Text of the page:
The MOHS, through the RCH Directorate has set up a separate team that will be responsible for tracking progress of these ENABLERS quarterly. These teams became known as the Facility Improvement Team (FIT). The overall objective of the FIT teams is to assist the districts in monitoring the implementation of all ENABLERS to become EmONC certified and assuring that quality service delivery is provided.
The first FIT assessment was done in November 2010. In 2011, the second quarter FIT assessment completed last week and reports of these assessments are shared with state house.
Performance Based Financing (PBF)
The initiation of the FHC scheme is meant to accelerate the reduction of maternal and child mortality rates in the country. The scheme targeted the reduction or removal of financial barriers to accessing quality healthcare delivery services for our vulnerable groups of women and children. Performance-Based Financing (PBF) is one of the strategies for the implementation of the FHC scheme by ensuring clear link between financial resources and the MDG’s outcomes. The performance-based financing mechanism funds healthcare service providers according to the outputs (healthcare service provision) or outcomes (health status of the target population) that they provide. The general objective of the PBF system is to help change the behaviour of health providers at facility level for them to deliver more quality services and to increase their productivity under the free health care policy.
There are currently six (6) interventions for which service providers are paid for and such payment will depend not just on the quantity of services delivered, but also on their quality:
Women of reproductive age using modern family planning methods for protection against unwanted pregnancy and to achieve desired birth spacing (Le6,000 per woman served) Pregnant women receive four appropriate antenatal consultations for protection against pregnancy risks (Le6000 per pregnant woman) Deliveries are conducted under safe conditions: by qualified staff in an equipped health facility (Le10,000 per delivery) Women receive three postnatal consultations for protection against post-delivery risks (Le6,000 per woman) Children receive full and timely course of immunizations against communicable diseases (Le6,000 per child) Outpatient visits for children under five years old (Le300 for each consultation) It is expected that the PBF will increase service utilization as well as improving the quality of service delivery at primary health care facility. A well designed PBF system will, in no doubt motivates staff to deliver services in the right places and enables them to access the resources needed to do this.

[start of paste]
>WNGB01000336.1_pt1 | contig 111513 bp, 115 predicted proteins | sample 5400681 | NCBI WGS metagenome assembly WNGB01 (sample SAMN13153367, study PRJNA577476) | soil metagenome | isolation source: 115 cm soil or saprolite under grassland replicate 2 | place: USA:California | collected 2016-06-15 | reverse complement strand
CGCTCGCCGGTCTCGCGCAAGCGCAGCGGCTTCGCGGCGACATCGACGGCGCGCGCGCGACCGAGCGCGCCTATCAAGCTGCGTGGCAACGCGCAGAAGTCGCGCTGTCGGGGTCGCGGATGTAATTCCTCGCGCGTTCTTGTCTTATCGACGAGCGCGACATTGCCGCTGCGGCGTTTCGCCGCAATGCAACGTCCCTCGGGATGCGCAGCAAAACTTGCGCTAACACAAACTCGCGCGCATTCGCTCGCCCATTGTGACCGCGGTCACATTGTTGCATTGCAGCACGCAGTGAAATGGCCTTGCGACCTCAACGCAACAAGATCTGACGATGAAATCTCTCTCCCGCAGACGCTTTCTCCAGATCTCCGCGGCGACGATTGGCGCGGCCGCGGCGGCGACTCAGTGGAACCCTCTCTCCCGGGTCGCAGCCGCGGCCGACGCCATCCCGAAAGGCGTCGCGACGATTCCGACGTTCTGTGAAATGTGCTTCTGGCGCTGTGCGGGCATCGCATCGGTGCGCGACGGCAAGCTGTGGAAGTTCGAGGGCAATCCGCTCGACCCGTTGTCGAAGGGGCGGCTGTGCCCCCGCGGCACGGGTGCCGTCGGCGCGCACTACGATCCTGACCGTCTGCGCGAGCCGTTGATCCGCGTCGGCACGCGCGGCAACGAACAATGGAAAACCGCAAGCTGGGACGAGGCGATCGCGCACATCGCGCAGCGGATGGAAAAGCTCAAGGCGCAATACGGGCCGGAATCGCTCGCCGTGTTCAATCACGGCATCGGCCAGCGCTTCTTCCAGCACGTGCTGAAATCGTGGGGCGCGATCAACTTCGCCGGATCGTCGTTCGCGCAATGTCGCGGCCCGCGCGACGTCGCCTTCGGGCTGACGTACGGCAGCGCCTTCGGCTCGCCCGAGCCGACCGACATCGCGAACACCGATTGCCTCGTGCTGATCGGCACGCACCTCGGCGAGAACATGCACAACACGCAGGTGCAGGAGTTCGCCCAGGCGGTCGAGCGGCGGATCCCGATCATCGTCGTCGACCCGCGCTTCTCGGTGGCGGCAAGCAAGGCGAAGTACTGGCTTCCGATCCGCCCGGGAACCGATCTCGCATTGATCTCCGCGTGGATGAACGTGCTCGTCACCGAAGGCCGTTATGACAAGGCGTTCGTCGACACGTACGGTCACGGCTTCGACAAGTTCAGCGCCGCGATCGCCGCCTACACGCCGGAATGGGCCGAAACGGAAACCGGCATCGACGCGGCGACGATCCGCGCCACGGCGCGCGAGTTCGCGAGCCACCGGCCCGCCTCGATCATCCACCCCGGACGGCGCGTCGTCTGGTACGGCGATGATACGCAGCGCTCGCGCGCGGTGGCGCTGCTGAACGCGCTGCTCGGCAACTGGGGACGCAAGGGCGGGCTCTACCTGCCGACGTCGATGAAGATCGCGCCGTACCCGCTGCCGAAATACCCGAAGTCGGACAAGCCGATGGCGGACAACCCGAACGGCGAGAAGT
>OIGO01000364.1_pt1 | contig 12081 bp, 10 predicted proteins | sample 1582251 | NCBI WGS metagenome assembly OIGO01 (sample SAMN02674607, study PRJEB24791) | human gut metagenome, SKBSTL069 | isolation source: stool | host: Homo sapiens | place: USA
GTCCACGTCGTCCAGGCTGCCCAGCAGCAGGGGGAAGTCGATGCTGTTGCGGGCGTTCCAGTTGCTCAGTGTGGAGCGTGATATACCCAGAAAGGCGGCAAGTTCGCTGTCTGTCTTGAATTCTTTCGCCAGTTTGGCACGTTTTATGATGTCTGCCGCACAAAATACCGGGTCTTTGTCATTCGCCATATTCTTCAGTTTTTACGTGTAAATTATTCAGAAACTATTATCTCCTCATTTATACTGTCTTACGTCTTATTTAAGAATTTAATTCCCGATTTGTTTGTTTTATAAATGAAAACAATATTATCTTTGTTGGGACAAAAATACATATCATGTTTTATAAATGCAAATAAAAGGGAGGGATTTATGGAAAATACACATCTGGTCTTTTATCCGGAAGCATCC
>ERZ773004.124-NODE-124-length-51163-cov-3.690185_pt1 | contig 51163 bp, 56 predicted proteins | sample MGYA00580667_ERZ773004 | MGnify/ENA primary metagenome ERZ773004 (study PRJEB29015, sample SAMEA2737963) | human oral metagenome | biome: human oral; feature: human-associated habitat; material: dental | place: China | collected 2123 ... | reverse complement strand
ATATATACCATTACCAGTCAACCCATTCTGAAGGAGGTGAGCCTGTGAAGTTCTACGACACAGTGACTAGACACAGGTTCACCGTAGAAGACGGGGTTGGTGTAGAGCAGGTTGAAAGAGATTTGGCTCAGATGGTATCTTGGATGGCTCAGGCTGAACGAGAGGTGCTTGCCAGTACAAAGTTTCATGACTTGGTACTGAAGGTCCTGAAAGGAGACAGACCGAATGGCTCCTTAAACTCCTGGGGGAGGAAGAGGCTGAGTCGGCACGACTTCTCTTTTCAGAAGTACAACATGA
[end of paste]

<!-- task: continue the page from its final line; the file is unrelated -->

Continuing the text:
One of the agency in the lead for such laudable work in our country is OPTIONS CONSULTANCY SERVICES UK LTD. Options Consultancy Services is contracted by DFID to manage a programme of technical assistance to the MOHS. The programme is aimed at supporting MOHS to improve the financing, management and delivery of sustainable and replicable pro-poor health services to ensure the achievement of the national Reproductive and Child Health (RCH) Strategic Plan within the context of the National Health Sector Strategic Plan.
I would want to implore ALL to support His Excellency’s inspiration and vision in reducing the unacceptably high maternal and infant morbidity and mortality rates. The mechanisms in place will not only save the lives of the targeted population but will also strengthen our health system for the benefit of every citizen and hence, the socio-economic development of Sierra Leone.